- Jared Fogle, former Subway spokesman
- Danny Granger, former Indiana Pacers/current Miami Heat small forward
- Arthur G. Hansen, former president of Georgia Institute of Technology and Purdue University, former Chancellor of Texas A&M University System
- Grace Hartzel, fashion model
- John-Michael Liles, Carolina Hurricanes NHL defenseman
- Tom Mastny, Cleveland Indians pitcher
- Derrick McKey, former NBA player
- Rob Morris, former Indianapolis Colts linebacker
- Nancy Noel, artist
- Chuck Pagano, former Indianapolis Colts head coach
- Metta World Peace, former Indiana Pacers Forward
- Kendall Phillips, Country music singer
- Jerraud Powers, former Indianapolis Colts defensive back
- Jacob Tamme, former Indianapolis Colts tight end/current Denver Broncos tight end
- Jeff Saturday, former Indianapolis Colts and Green Bay Packers center
- David Shumate, Poet
- Hunter Smith, former Indianapolis Colts punter
- Rik Smits, former Indiana Pacers center
- John Stehr, WTHR anchorman
- Lance Stephenson, Indiana Pacers player
- Brad Stevens, Boston Celtics head basketball coach
- Hardress Nathaniel Swaim, Federal judge
- Jack Trudeau, former NFL quarterback
- Kelly Williamson, Triathlete
- Todd Witsken, Professional tennis player
- "2019 U.S. Gazetteer Files". United States Census Bureau. Retrieved July 16, 2020.
- "U.S. Census website". United States Census Bureau. Retrieved 2012-12-11.
- "Population and Housing Unit Estimates". United States Census Bureau. May 24, 2020. Retrieved May 27, 2020.
- "US Board on Geographic Names". United States Geological Survey. 2007-10-25. Retrieved 2008-01-31.
- "Zionsville, IN - Official Website". www.zionsville-in.gov.
- (PDF) http://www.zionsvillechamber.org/documents/annual_report_rev0609_LR.pdf. Retrieved August 23, 2009. Missing or empty
- "2010 Census Redistricting Data (Public Law 94-171) Summary File". American FactFinder. U.S. Census Bureau, 2010 Census. Retrieved 1 December 2012.[dead link]
- "Population and Housing Unit Estimates". Retrieved May 21, 2020.
- Early Life and Times in Boone County, Indiana. Carlon & Hollenbeck. 1887. p. 49.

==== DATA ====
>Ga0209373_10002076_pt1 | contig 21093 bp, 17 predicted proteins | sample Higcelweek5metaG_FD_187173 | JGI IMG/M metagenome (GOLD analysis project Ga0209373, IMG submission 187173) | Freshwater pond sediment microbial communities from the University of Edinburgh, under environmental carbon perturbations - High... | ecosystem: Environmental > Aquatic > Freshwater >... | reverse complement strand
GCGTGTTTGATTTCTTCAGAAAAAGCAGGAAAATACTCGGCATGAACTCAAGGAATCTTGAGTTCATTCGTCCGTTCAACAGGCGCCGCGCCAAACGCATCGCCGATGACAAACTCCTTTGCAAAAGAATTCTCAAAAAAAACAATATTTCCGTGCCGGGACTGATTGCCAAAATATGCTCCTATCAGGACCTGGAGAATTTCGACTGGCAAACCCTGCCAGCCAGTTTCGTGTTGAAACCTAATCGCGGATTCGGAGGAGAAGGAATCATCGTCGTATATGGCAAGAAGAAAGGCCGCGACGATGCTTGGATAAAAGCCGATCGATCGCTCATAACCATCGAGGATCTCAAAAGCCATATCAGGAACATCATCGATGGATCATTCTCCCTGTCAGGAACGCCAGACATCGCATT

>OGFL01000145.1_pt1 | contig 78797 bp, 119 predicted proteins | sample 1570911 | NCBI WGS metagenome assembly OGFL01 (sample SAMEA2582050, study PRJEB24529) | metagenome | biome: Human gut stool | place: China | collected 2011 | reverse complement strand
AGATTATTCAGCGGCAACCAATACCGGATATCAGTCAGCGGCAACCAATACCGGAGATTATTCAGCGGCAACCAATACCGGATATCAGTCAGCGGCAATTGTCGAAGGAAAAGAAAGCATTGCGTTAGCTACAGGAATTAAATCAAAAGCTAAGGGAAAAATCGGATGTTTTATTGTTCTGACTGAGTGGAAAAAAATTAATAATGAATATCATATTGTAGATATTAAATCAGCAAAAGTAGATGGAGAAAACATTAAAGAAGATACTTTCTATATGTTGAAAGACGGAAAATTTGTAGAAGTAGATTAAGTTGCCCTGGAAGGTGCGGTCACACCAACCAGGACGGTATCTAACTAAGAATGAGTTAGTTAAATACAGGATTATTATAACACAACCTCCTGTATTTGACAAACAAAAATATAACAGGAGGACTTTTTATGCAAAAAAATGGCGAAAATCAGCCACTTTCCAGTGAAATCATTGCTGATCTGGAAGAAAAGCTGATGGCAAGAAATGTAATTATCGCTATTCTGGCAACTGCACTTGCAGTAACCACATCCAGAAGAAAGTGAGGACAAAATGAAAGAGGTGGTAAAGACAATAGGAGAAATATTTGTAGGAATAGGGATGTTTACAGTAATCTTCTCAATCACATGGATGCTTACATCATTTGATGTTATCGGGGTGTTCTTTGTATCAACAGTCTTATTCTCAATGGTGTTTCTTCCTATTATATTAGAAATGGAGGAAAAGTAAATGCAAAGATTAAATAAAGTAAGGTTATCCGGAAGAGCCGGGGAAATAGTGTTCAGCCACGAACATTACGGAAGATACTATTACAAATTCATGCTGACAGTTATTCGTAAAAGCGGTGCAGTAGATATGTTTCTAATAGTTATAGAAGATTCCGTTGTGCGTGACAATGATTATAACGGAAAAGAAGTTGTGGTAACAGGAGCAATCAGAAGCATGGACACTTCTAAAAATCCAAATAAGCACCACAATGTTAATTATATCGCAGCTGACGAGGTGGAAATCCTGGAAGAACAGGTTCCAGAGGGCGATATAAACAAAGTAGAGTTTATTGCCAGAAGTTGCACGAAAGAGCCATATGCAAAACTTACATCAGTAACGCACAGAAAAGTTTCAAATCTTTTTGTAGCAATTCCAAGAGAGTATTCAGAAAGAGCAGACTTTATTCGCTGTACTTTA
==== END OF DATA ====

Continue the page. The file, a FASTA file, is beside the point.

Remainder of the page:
- Gannett, Henry (1905). The origin of certain place names in the United States. Govt. Print. Off. p. 334.
- O'Guinn, Helen W. (1 September 2004). Indianapolis: Getaways about Two Hours Away. Globe Pequot Press. p. 1. ISBN 978-0-7627-2974-6.
- "National Register Information System". National Register of Historic Places. National Park Service. July 9, 2010.
- "US Gazetteer files: 2010, 2000, and 1990". United States Census Bureau. 2011-02-12. Retrieved 2011-04-23.
- "G001 - Geographic Identifiers - 2010 Census Summary File 1". United States Census Bureau. Archived from the original on 2020-02-13. Retrieved 2015-07-25.
- Cohen, Darryl T. "Population Trends in Incorporated Places: 2000 to 2013" (PDF). United States Census Bureau. Retrieved 10 September 2016.
- Smith, Scott. "Zionsville is model for Indiana in voluntary governmental consolidation". Indiana Economic Digest. Retrieved 16 October 2017.
- Rose, Rod. "Indiana Supreme Court upholds merger of Zionsville and Perry Township". Indiana Economic Digest. Retrieved 16 October 2017.
- "Zionsville, Indiana Köppen Climate Classification (Weatherbase)". Weatherbase.
- "Abandoned Rails: Lafayette to Indianapolis". www.abandonedrails.com.
- "Hot On The Trails: Zionsville's Big-4 Rail Trail - Indianapolis Monthly". 30 May 2017.
- "U.S. Decennial Census". Census.gov. Retrieved June 6, 2013.
- "Zionsville (town) QuickFacts from the US Census Bureau". Archived from the original on 2012-03-01. Retrieved 2012-02-19.
- "Decision suddenly gives Zionsville a mayor, more residents". www.indystar.com. June 2, 2015. Retrieved July 20, 2020.
- "Democrat beats Republican incumbent in Zionsville mayoral race". www.ibj.com. November 5, 2019. Retrieved July 20, 2020.
- "Sullivan Munce Cultural Center". 4 August 2003.
- "Sullivan Munce Cultural Center Ghost Walk". 8 October 2016.
- "Fall Festival". 9 April 2012.
- "Directions to Camp". URJ GUCI Goldman Union Camp Institute - Jewish Summer Camp and Retreat Center. Retrieved 10 October 2019.
- "Rivalry - Zionsville High School (IN) - MaxPreps". www.maxpreps.com.
- "Zionsville Community Schools". cms.zcs.k12.in.us.
- "Libraries in Boone County, Indiana". Boone County Community Network. Retrieved 4 March 2018.
- Murphy, Tom; Soldysko, Brian; Tarm, Michael; Cushman, Hannah (August 19, 2015). "Fogle to plead guilty to sex acts with minors, child porn". Associated Press/Yahoo! News.